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China: Tax support for innovation and new regulatory framework for e-commerce

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At an executive meeting of China's State Council on July 23 2018, Premier Li Keqiang announced that the country would expand the scope of the 75% corporate income tax (CIT) super deduction for eligible research and development (R&D) expenses to cover all resident enterprises. This super deduction rate currently applies to defined science and technology-related small and medium-sized enterprises (SMEs), while other enterprises can obtain a 50% super deduction. The announced changes will abolish the 50% super deduction incentive. The details of the expanded incentive are still pending, and it remains to be seen whether the increased super deduction rate can be applied retroactively and whether the scope of deductible expenses will be expanded further. This improvement to the super deduction follows the enhancement of the incentive in June's Cai Shui (Circular) 64, to cover R&D work outsourced by Chinese enterprises to foreign providers.

In the e-commerce space, the Chinese authorities have been working since 2016 on a comprehensive e-commerce law. The bill is now at its third draft stage, and a public consultation closed at the end of July. The draft bill is now with the National People's Congress standing committee for review, and further revisions may be required.

Businesses which meet the definition of an e-commerce operator are subject to a range of obligations to ensure fair trading practices, protect intellectual property and personal information, and safeguard cybersecurity, among other things. Specific rules are also set out for signing and executing e-commerce contracts, as well as resolving disputes.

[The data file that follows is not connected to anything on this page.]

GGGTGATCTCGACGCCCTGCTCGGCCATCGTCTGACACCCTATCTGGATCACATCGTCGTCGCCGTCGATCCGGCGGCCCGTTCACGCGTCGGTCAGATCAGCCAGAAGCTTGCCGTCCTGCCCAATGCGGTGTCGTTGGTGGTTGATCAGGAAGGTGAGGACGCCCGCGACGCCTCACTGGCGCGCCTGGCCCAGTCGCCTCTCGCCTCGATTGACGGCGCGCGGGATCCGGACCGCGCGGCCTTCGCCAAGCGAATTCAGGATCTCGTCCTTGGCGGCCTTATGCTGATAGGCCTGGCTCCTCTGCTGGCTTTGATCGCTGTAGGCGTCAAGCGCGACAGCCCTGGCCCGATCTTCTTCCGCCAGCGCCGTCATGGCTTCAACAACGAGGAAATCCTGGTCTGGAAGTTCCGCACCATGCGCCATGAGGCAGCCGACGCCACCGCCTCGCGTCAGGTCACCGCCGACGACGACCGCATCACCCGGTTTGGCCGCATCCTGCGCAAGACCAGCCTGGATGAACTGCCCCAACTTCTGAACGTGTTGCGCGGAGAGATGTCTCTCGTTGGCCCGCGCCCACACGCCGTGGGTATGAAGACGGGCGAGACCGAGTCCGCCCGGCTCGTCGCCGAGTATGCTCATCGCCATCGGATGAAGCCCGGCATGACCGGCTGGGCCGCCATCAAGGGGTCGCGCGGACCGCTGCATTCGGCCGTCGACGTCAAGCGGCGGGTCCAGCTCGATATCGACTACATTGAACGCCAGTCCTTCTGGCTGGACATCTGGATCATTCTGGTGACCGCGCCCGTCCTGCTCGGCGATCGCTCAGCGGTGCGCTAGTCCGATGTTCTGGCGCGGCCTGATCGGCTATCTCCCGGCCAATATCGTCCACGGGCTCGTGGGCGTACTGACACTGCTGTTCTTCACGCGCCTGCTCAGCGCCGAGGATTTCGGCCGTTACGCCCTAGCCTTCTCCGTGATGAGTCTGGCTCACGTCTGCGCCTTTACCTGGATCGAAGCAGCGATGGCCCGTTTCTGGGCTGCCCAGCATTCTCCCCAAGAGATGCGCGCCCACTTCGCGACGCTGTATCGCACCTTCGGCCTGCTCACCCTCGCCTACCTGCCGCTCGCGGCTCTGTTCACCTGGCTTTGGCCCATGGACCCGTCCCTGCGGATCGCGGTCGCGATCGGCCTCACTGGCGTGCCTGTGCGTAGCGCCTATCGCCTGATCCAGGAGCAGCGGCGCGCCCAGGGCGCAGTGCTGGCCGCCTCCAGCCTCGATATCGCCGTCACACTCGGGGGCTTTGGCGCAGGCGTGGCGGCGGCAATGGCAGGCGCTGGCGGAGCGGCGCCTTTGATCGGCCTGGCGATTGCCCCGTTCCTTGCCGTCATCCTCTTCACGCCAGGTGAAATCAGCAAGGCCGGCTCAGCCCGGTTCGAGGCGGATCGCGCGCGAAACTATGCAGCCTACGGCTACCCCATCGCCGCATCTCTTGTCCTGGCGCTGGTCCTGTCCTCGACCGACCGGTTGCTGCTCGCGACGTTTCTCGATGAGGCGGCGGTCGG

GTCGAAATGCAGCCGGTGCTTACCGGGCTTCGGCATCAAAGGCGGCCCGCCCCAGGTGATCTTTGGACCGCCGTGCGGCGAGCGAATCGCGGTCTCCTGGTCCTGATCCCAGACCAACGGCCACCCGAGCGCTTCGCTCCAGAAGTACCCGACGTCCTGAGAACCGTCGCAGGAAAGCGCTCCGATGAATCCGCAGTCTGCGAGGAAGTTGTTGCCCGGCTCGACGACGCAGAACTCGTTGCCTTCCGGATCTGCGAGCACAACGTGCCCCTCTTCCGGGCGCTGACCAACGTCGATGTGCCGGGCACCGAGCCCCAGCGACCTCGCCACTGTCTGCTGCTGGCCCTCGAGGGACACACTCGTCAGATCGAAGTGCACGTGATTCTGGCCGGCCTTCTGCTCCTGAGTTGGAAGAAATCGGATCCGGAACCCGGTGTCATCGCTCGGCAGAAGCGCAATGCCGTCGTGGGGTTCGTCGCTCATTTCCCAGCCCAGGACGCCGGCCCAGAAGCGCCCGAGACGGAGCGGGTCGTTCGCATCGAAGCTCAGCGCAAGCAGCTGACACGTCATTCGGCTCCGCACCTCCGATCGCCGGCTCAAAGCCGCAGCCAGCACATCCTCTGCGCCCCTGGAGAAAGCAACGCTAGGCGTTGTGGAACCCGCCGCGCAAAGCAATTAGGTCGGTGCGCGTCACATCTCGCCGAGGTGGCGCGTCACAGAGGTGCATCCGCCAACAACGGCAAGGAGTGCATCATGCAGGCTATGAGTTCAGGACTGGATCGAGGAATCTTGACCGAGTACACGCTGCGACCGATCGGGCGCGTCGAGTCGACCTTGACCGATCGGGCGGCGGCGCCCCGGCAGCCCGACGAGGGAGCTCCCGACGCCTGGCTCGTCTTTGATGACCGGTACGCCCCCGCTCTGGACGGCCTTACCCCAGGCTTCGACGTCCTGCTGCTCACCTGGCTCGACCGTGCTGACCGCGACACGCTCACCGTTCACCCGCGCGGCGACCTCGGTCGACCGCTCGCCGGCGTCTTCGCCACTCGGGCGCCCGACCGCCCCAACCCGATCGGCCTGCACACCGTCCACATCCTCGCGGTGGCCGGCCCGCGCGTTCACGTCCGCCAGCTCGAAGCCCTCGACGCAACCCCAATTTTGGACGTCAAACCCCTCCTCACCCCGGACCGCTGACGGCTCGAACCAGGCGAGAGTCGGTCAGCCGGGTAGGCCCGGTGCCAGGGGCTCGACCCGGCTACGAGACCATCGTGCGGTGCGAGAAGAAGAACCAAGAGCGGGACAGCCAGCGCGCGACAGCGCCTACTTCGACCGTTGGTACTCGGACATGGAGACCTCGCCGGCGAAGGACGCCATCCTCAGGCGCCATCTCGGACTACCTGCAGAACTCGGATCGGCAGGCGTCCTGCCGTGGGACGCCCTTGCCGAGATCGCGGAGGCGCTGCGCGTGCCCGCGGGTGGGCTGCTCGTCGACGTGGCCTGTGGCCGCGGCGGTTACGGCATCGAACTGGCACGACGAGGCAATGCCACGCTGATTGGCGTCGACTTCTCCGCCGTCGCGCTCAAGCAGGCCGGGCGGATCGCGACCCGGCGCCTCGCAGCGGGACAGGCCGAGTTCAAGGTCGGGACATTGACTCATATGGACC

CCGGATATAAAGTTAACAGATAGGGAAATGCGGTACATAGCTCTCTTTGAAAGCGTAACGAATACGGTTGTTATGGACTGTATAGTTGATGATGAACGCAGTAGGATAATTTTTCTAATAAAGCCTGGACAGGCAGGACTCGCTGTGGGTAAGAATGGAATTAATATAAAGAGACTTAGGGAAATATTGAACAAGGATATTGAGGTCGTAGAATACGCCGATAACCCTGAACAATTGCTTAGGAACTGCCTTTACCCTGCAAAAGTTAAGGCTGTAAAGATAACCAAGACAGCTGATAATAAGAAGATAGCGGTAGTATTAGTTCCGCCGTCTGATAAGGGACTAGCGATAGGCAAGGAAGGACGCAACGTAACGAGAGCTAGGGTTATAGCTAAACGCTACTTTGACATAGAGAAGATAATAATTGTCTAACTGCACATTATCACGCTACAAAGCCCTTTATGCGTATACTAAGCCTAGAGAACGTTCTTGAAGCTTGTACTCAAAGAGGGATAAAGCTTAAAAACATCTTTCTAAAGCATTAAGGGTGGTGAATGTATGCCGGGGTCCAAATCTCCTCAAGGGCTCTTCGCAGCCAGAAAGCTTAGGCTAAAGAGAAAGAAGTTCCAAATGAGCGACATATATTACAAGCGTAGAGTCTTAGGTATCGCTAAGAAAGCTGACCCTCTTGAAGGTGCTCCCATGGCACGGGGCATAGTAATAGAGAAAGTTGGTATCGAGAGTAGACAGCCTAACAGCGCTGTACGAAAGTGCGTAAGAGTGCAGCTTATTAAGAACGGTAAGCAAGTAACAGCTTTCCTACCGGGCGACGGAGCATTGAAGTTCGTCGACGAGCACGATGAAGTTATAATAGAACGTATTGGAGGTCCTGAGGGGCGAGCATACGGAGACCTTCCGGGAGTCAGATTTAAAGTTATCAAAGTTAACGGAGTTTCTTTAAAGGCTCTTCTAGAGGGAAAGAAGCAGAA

The scope of the term 'e-commerce operator' covers businesses that have set up their own website through which they conduct their activities, as well as those that carry out their businesses through third-party platforms, in addition to the e-commerce platform operators themselves. B2B, B2C and C2C activities that reach a sufficient scale and degree of organisation all fall within the scope of the law. Meanwhile, the third draft bill makes clear that the law also applies to selling goods and providing services via live streaming entertainment or WeChat and other social media. The law states that non-business activities, such as transferring personally used second-hand items between end consumers, are excluded. There is also a let-out for natural person e-commerce operators who carry out intermittent transactions for minor amounts of money.

Platform operators have additional obligations, most notably reporting on the activities of third-party traders using their platforms. Platforms must provide third-party trader identity information to the new State Administration for Market Regulation (SAMR), and provide both identity information and a wide variety of tax-related information to the tax authorities. This is expected to have a significant impact on the effectiveness of tax authority enforcement on such traders, particularly in light of (i) the significant investment that the authorities have made in big data analysis capacities, and (ii) the tax data coming on stream from other sources such as the international tax information exchange under the OECD's common reporting standard (CRS) system (China is to commence such exchanges in September 2018).

China's State Council approved, on August 7 2018, the setup of 22 further pilot cross-border e-commerce zones, bringing the total number to 35. This extends the coverage of such zones to central and western China, as the original zones were largely in the east and south. These zones have special regulatory regimes designed to facilitate the seamless import and export of goods sold through e-commerce, which has been growing rapidly in China, as supported by preferential customs and tax policies.

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